It is hard not to be horrified as Congress bends the health care regulations from the rhetoric of “repeal and replace” to the reality of “reveal and disgrace.” What is it in the national character that allows our representatives to throw millions off health care to fund a tax cut for the rich? To understand this, I think we have to divide the truly wealthy into two groups: the declining number of patricians with a sense of noblesse oblige and a second group, whom a writer friend of mine characterizes as “those for whom too much is never enough,” who seem to have gained the upper hand in the corridors of power and who are totally indifferent to the lives of others.
Despite his praise for initiative and enterprise in “Democracy in America,” de Toqueville identified the latter group in an 1831 visit to Flint, Mich., his only visit to America. Looking at the behavior of the businessmen on what was then the frontier, he wrote, “It is not only Indians whom the American pioneers take for fools. We were ourselves every day victims of their extreme avidity for profit. It is true they never steal. They have too much intelligence to do such an impudent thing. Yet, I have never seen the owner of a hotel of a big (European) city overcharge with such shamelessness as those inhabitants....”
Poor Flint. In the ensuing 186 years, the top 1 percent continued in their blatant exploitation and lack of concern for others in the community, whose poverty was the subject of Michael Moore’s “Roger and Me” and the recent poisoning of the water system. Looking at the swamp-draining crowd and the 1 percent’s proposed massive tax cut, it is obvious that we’re not going to get health care reform unless we buy them off somehow. One might say this is impossible, but if we look elsewhere, there may be a way to provide a health care system that is run for the benefit of everyone, including our friends north of the border, while still satisfying the rapaciousness of the 1 percent and their minions in Congress.
All we have to do is outsource our health care management to Canada, an obvious solution if you believe in the free market of ideas. A look at the numbers shows the practicality. In 2014, Canada spent $5,292 per person on health care. The United States paid $9,403 for vastly inferior services. The savings of $4,111 per person totals out nationally at a little over $1.4 trillion. So, if we pay the Trudeau government around half a trillion dollars over and above their costs to run the system, it leaves nearly half a trillion to pay off all the multi-million dollar payouts to the individuals who currently run the health care industry largely for their own benefit, with the same amount left to spend on public good. Instead, Tom Price, the current man in charge of health care, in answer to a question about insurance companies reporting that the Republican plan won’t work in any form, proposed on ABC that, “All they have to do is dust off how they did business before Obamacare.”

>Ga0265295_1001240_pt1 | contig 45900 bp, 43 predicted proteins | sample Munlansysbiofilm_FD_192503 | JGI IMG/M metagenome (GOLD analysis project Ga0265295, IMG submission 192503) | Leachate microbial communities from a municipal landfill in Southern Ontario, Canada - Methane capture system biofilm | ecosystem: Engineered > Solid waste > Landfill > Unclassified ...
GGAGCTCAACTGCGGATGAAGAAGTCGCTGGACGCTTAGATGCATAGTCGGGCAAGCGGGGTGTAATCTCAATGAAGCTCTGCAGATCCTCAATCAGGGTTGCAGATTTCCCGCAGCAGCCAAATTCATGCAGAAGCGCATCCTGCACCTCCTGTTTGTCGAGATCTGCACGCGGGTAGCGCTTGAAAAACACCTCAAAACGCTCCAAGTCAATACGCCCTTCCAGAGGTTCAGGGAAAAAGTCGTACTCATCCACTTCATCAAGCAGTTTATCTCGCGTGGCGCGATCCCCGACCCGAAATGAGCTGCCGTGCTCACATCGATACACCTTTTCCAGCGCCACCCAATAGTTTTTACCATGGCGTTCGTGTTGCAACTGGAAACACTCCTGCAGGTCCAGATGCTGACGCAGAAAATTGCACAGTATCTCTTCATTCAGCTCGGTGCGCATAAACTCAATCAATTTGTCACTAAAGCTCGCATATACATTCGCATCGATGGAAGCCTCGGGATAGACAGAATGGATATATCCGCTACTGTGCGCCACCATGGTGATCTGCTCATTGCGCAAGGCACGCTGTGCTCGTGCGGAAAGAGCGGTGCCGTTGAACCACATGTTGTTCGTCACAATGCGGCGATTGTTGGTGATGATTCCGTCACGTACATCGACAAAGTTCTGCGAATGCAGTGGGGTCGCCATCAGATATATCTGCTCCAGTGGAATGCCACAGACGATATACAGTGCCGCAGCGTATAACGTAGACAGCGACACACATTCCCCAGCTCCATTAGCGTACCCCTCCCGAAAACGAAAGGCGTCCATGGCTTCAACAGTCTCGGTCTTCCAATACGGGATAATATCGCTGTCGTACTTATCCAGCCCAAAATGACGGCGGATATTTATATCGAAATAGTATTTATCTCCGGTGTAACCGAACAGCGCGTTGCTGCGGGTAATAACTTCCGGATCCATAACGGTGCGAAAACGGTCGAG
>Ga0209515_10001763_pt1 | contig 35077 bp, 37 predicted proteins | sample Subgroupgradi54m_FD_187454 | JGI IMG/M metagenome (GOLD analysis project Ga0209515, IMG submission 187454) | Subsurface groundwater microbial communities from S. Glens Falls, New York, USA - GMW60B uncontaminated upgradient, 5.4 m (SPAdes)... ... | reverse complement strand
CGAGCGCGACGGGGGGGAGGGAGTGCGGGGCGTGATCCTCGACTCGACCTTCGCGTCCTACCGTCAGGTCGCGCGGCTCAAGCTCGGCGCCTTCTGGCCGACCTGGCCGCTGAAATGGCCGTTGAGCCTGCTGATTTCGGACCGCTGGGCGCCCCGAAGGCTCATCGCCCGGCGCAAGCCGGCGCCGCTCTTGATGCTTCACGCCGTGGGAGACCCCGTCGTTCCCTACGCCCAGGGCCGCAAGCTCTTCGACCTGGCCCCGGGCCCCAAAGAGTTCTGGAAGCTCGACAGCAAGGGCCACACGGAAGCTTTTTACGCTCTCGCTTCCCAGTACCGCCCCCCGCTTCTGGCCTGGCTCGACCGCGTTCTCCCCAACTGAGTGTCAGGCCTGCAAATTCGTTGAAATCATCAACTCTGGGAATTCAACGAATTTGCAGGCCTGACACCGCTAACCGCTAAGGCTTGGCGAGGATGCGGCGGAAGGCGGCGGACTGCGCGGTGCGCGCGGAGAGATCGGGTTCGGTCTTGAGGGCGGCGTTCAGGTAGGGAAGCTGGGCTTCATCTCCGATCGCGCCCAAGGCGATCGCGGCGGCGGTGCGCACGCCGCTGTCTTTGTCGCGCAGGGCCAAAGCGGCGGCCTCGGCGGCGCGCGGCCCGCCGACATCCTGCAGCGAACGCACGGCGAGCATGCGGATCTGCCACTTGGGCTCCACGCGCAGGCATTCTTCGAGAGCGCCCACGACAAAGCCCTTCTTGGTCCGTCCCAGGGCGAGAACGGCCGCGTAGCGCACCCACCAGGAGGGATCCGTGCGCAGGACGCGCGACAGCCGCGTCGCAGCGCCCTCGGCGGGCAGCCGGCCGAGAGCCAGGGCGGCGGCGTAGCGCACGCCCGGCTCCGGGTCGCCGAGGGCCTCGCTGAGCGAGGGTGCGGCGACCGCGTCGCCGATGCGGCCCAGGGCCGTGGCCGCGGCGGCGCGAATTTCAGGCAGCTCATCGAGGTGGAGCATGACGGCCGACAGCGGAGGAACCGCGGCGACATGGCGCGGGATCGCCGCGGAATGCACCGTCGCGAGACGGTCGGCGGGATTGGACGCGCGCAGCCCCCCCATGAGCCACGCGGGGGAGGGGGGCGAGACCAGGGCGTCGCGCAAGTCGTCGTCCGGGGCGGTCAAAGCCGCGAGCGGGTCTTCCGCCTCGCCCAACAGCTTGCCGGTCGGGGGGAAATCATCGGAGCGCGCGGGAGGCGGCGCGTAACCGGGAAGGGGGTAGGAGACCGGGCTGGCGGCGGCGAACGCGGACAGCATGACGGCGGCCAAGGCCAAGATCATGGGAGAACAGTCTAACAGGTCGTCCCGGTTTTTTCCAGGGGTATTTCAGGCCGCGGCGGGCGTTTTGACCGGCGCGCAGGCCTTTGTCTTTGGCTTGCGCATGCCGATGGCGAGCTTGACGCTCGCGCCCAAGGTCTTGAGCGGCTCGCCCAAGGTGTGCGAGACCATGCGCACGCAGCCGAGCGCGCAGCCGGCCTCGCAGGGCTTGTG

This would take us back to the era when we witnessed the perfect trifecta of insurance company greed. Remember the $1 billion-plus golden parachute for “Dollar Bill” McGuire, of United Health Care, paid in 2007 after the S.E.C. settled on an options dating scandal that had forced his resignation, and the $1 billion-plus settlement for fraud by Rick Scott (now governor of Florida) and his former hospital company, Columbia/HCA? And in 2009, the New York attorney general sued several insurance companies for a computer billing scheme provided by Ingenix Inc. that deliberately underpaid hospitals, health care providers and their patients to the tune of $2 billion to $3 billion per year between 1994 and 2007.
Describing the state of affairs in the pre-Obamacare era, Elizabeth Warren, then a professor specializing in bankruptcy at Harvard Law School, coauthored a 2005 article setting forth the financial impacts of sickness and injuries on families and individuals, perhaps the first major health policy writings on the subject of medical bankruptcy. Warren and her co-authors found that 1.8 million to 2.2 million Americans underwent medical bankruptcy and that 75.7 percent had insurance at the onset of illness. Inadequate insurance coverage, gaps in coverage and the unavailability of insurance because of pre-existing conditions were major factors in medical bankruptcy. The score? U.S. medical bankruptcies per year: 1.8 million to 2.2 million. Canada: 0.
As Warren said in her work on the Consumer Financial Protection Bureau, you can’t sell a toaster that has a one in five chance of bursting into flames, but you can sell risky subprime mortgages and misleading insurance plans. “And for families who get tangled up with truly dangerous financial products, the result can be wiped-out savings, lost homes, higher costs for car insurance, denial of jobs, troubled marriages, bleak retirements, and broken lives,” she said. The same goes for the dangerous health care policies currently proposed in Congress, which should respect that the public just isn’t buying it.
John Hulls is a former Light columnist and Point Reyes Station resident now living in Point Richmond.